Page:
I wanted to have my meal inside to fully experience this historical pub. Unfortunately, that day it was well over 35 degrees Celsius, there is no air conditioning inside the building (which is to be expected considering its age) and there is a large wood-burning oven in the middle that is used to cook all the food. Needless to say, it was hot as hell in there, so I opted to eat on the terrace outside.

The food was delicious. I ordered the crab cakes and Croque Monsieur, and my boyfriend ordered the French onion soup and the smoked meat sandwich. They also make their own beer, which was also fabulous.

I didn’t see any ghosts, but I did have a lovely time at this historic establishment, and you should too! Perhaps I’ll go back during the winter where eating inside would be more appropriate, and I could fully experience the spooky basement pub atmosphere.

For now, though, this was a perfect way to end my trip.

What’s the oldest pub in your city? Have you ever been? And did you happen to spot any spooky spectres? Let me know in the comments down below.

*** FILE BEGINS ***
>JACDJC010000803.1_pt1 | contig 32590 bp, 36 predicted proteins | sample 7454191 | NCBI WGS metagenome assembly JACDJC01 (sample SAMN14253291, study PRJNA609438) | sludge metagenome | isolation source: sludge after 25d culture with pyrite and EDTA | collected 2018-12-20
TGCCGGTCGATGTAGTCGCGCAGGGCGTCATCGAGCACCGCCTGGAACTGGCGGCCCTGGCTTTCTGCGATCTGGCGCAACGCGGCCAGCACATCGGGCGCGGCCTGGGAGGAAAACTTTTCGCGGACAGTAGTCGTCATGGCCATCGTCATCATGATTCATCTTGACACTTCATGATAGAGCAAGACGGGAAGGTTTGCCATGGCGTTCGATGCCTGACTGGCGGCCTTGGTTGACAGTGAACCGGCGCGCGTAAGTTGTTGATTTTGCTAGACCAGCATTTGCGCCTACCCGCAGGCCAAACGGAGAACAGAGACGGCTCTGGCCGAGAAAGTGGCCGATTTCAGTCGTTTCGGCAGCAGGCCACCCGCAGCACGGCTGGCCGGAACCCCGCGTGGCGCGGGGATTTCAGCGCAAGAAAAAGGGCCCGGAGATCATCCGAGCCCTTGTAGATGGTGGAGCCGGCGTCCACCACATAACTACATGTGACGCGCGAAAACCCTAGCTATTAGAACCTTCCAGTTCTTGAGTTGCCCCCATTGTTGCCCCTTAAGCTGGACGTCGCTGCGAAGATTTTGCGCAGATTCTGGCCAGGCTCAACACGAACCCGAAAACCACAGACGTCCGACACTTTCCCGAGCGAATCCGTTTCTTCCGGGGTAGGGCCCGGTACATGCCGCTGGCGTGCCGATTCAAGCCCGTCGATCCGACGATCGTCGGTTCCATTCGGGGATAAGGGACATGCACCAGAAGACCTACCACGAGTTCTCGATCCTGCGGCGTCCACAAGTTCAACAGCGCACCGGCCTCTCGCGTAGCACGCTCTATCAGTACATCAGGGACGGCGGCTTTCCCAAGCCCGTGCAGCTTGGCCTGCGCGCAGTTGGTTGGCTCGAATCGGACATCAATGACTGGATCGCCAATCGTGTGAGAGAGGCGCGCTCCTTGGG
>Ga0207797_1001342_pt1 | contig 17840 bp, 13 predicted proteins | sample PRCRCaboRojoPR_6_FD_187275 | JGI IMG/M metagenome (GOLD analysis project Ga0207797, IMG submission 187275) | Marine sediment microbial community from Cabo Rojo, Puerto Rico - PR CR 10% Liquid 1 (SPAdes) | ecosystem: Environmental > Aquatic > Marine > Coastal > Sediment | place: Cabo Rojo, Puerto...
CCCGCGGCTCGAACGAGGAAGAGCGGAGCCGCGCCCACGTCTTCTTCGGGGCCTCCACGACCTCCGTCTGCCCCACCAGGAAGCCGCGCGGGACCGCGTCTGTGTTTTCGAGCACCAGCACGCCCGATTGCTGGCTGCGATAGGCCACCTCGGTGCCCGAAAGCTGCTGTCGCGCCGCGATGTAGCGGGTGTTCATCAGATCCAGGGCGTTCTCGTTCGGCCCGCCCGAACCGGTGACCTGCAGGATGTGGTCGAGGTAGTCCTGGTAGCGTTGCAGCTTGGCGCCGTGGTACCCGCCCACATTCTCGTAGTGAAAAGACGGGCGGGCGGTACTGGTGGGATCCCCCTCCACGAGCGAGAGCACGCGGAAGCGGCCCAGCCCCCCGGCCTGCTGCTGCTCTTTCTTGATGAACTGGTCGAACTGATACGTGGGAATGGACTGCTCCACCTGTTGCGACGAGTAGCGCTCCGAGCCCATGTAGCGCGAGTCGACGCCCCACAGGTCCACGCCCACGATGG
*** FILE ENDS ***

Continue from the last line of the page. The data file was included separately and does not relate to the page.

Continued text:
Ghosts of The Plains of Abraham

The Plains of Abraham in Québec City is famous for hosting one of the most important battles in Canadian history. This battle took place on September 13th, 1759, and it was a battle which consisted of the French vs the English. Marquis of Montcalm was the commander on the French front, and James Wolfe was the commander on the English front. Both of these men died during the battle, as well as 658 English casualties and 650 French casualties, which comes up to over 1,000 perished souls in one day.

Lots of death and despair is sure to breed some creepy ghost stories, and The Plains of Abraham are no exception. Over the years people have claimed to witness ghost soldiers still in uniform (Louis Tessier, is that you?), and others have reported smelling smoke, specifically, canon smoke. I didn’t know that smells could be creepy, but here we are. These incidents also tend to happen around September 13th, on the anniversary of the battle. I visited this location in August of 2020 which is possibly why I didn’t see, hear, or smell anything.

However, this is not to say that I didn’t feel anything. While the grounds are peaceful with perfectly manicured grass and large trees, the air feels heavy. You can feel the tragedy that once gripped this place, and it is not surprising to me that some souls may linger out of confusion or anger. One can assume many of the men who died on these grounds were young and had a whole life ahead of them that was ripped away within seconds.